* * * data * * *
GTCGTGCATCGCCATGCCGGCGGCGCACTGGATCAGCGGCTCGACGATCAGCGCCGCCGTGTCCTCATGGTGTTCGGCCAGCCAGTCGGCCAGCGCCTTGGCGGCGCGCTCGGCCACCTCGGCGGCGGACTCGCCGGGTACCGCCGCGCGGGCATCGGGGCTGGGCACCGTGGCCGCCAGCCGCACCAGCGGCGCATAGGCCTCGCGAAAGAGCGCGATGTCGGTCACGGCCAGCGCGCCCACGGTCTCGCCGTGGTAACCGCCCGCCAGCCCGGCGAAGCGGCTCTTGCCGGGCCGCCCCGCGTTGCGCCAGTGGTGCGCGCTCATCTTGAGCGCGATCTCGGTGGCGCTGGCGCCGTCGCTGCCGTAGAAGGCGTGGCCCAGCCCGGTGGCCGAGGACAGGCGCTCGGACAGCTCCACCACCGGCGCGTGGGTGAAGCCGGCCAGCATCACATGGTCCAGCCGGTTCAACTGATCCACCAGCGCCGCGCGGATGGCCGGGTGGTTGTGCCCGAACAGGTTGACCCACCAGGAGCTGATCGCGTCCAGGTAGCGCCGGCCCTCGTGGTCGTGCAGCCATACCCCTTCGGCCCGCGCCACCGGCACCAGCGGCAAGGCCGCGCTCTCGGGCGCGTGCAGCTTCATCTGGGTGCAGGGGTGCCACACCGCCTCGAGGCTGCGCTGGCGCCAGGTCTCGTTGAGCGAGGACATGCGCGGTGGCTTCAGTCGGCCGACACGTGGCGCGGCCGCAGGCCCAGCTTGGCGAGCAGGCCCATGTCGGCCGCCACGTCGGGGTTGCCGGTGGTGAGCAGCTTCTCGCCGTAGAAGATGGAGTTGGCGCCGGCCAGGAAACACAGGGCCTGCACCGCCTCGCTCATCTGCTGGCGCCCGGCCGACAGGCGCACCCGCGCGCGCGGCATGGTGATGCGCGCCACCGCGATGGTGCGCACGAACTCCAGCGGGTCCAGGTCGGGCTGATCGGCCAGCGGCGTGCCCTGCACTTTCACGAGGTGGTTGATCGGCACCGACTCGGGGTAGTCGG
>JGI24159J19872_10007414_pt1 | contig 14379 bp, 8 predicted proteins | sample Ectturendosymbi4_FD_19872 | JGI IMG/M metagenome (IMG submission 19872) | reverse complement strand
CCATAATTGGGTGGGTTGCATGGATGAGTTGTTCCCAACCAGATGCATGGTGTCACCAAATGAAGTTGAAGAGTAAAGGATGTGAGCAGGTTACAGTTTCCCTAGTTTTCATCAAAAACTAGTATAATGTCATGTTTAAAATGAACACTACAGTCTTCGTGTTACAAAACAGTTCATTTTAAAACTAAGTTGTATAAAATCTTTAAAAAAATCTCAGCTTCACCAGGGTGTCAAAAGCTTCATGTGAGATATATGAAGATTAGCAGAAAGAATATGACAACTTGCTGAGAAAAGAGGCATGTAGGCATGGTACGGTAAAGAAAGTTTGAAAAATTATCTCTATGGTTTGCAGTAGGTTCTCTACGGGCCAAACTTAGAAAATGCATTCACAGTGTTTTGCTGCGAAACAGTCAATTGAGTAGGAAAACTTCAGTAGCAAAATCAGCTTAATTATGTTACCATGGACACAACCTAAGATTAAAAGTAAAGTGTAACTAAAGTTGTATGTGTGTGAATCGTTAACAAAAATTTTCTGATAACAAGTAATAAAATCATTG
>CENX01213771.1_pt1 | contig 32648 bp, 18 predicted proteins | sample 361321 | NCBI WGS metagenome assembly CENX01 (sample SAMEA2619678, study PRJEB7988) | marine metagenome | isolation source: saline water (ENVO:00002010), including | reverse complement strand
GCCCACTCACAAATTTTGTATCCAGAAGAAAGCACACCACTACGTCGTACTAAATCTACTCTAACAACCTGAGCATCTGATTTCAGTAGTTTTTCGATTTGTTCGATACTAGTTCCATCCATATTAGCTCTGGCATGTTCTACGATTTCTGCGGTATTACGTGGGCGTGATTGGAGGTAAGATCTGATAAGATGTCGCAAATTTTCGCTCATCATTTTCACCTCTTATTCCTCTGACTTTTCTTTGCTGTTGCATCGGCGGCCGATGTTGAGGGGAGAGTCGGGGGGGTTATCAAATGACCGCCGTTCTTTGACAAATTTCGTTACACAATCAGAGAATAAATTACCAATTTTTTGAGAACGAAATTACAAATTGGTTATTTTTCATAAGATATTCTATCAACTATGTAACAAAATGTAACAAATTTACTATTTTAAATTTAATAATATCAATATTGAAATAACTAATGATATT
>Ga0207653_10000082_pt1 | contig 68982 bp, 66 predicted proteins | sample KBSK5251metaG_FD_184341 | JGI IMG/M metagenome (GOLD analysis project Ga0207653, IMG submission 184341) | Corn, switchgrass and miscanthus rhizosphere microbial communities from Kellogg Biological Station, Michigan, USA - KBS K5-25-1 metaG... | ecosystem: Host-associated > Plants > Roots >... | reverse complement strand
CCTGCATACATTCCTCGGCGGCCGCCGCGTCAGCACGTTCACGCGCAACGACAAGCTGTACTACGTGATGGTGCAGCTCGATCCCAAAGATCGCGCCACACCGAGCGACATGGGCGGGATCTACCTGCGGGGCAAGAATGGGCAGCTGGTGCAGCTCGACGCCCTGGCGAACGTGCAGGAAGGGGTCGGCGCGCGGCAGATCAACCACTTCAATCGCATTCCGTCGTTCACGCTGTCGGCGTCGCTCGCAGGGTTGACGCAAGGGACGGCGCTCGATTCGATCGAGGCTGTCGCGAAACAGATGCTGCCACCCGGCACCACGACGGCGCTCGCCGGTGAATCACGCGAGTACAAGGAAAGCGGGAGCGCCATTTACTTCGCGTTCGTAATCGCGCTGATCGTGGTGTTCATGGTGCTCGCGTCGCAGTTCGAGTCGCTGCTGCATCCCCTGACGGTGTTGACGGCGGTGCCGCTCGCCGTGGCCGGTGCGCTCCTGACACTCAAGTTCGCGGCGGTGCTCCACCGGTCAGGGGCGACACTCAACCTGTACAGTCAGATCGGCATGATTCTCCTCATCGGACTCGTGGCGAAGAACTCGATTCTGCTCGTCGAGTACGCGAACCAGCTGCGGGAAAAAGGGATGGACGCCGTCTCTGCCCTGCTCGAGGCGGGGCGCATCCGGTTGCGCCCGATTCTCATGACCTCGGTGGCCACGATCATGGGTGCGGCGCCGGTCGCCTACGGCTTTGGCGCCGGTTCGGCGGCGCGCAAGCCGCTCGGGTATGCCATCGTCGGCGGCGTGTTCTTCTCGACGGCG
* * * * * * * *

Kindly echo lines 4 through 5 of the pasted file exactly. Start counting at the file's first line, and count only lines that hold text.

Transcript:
>CENX01213771.1_pt1 | contig 32648 bp, 18 predicted proteins | sample 361321 | NCBI WGS metagenome assembly CENX01 (sample SAMEA2619678, study PRJEB7988) | marine metagenome | isolation source: saline water (ENVO:00002010), including | reverse complement strand
GCCCACTCACAAATTTTGTATCCAGAAGAAAGCACACCACTACGTCGTACTAAATCTACTCTAACAACCTGAGCATCTGATTTCAGTAGTTTTTCGATTTGTTCGATACTAGTTCCATCCATATTAGCTCTGGCATGTTCTACGATTTCTGCGGTATTACGTGGGCGTGATTGGAGGTAAGATCTGATAAGATGTCGCAAATTTTCGCTCATCATTTTCACCTCTTATTCCTCTGACTTTTCTTTGCTGTTGCATCGGCGGCCGATGTTGAGGGGAGAGTCGGGGGGGTTATCAAATGACCGCCGTTCTTTGACAAATTTCGTTACACAATCAGAGAATAAATTACCAATTTTTTGAGAACGAAATTACAAATTGGTTATTTTTCATAAGATATTCTATCAACTATGTAACAAAATGTAACAAATTTACTATTTTAAATTTAATAATATCAATATTGAAATAACTAATGATATT